Sugar gliders are becoming more and more popular as pets, so you may have heard of them but aren’t exactly sure what they are. It is common for people to mistake them for flying squirrels, but they are not even related to flying squirrels and definitely are not rodents.
Sugar gliders are actually marsupials and evolved on a different continent from the flying squirrel. They are commonly mistaken as the same animal or as relatives because they have similar anatomy. They both have a gliding membrane called a patagium that allows them to glide from one tree to another.
Although they both have similar anatomy, that is really the only thing they have in common. Flying squirrels are placental mammals that are original to North America. Sugar gliders are marsupial mammals that are originally from Australia, Papa New Guinea, Indonesia, and Tasmania.
As marsupials, female sugar gliders have pouches to carry their young. When gliders are born, they are not fully developed and climb into their mother’s pouch where they finish their development. Because of this additional period of development after birth, their true birth date is called the “out of pouch” date, which occurs when they are developed enough to come out of their mother’s pouch.
Sugar gliders have been kept as pets in many different countries for decades, but they are still exotic animals. They were brought to the United States in the early 1990s and have continued to become more and more popular as pets. They are now bred in captivity in the United States rather than being imported in from their home countries.
Despite being bred in captivity for many years now, sugar gliders still retain much of their wild instincts. They are still exotic animals and have special needs as a result. Getting sugar gliders as pets is definitely not as simple as getting a guinea pig or hamster. If you are thinking about getting them, look at these 5 things to consider before getting pet sugar gliders.
You may be wondering where they got their name. It comes from the fact that they love sweet foods, such as nectar and sap and their ability to glide through the air. They are nocturnal animals, which means that they are awake at night and sleep during the day.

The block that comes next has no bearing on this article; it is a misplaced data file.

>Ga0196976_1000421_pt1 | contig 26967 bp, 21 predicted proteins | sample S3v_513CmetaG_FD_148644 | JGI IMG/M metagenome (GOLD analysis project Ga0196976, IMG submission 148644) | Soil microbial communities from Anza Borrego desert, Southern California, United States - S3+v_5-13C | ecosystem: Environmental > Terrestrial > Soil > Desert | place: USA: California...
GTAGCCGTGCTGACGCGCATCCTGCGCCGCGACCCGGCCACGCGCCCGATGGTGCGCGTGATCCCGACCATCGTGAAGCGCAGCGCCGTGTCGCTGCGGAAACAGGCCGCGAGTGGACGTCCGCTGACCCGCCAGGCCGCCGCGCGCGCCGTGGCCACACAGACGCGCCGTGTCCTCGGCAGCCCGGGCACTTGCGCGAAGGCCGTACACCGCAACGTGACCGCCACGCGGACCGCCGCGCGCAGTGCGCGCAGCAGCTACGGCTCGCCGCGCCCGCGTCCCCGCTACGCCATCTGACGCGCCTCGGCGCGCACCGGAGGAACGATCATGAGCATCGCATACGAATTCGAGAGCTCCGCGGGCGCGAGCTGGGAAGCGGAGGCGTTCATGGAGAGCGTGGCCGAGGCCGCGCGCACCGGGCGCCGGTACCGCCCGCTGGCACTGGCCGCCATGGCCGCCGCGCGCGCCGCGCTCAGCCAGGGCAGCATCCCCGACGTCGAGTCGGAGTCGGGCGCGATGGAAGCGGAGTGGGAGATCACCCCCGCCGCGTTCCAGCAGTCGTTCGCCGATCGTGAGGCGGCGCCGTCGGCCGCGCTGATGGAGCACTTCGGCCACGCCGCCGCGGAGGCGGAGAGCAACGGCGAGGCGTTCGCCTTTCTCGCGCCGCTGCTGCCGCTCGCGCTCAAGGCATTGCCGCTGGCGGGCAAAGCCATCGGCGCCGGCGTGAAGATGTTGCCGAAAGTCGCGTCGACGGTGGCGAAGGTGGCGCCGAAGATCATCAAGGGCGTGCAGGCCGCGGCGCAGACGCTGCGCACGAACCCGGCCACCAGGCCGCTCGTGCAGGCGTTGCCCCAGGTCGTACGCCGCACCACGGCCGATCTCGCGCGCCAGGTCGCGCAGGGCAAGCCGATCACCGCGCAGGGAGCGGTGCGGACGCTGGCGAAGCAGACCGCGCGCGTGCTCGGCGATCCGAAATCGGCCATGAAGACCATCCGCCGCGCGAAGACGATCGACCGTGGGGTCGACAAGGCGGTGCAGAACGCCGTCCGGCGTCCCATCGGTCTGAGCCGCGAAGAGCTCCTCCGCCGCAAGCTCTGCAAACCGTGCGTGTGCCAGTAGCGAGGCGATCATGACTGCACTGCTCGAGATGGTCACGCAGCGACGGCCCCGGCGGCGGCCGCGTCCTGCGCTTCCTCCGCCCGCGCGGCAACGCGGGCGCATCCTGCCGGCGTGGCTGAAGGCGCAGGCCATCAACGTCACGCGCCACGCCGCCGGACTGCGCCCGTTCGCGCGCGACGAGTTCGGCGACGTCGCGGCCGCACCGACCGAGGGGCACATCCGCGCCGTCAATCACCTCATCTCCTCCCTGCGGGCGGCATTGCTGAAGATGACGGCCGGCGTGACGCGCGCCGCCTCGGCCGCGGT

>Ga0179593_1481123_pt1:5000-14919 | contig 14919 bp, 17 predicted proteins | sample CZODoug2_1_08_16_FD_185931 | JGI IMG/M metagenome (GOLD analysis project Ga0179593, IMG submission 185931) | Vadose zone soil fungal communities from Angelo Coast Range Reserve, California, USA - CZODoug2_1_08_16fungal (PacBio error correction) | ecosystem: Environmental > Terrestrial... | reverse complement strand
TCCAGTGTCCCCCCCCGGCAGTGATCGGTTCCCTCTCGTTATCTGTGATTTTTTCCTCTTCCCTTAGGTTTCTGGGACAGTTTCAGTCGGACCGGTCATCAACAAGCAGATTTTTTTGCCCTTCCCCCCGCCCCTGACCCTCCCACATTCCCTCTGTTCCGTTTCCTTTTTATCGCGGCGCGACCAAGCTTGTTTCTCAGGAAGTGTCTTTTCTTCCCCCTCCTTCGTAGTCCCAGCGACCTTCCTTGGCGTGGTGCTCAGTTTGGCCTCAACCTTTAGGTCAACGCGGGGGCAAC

In their wild habitat, they sleep in the hollows of trees during the daytime and emerge at night to hunt and look for food. As omnivores, they eat plants and other small animals such as insects, lizards, and small birds. They will also eat eggs, acacia gum, pollen, nectar, and tree sap. Gliders kept in captivity should get a diet that is as nutritionally close as possible to their natural diet.
In the wild, gliders live in colonies of 7 or more. They are very social animals and that’s exactly what makes them such wonderful pets. They really engage with their owners and form strong bonds. However, they really do need companions of their own species, so it is best to keep them in pairs at a minimum in captivity.
Sugar gliders are also territorial, and in the wild they are not friendly with gliders from other colonies. They will even kill a glider from another colony to protect their territory. Because of this natural territorial instinct, introducing 2 adult sugar gliders to each other can lead to fights. It must be done gradually so they can get used to each other and bond. It can take months before you can let two adult gliders mix without them getting into fights. This is why it is best to get a bonded pair from the beginning.
When kept in captivity, gliders can live quite a long time, as long as 15 years. For this reason, sugar glider owners must be prepared to take care of them for at least that long. It is definitely a long-term commitment that should be considered carefully.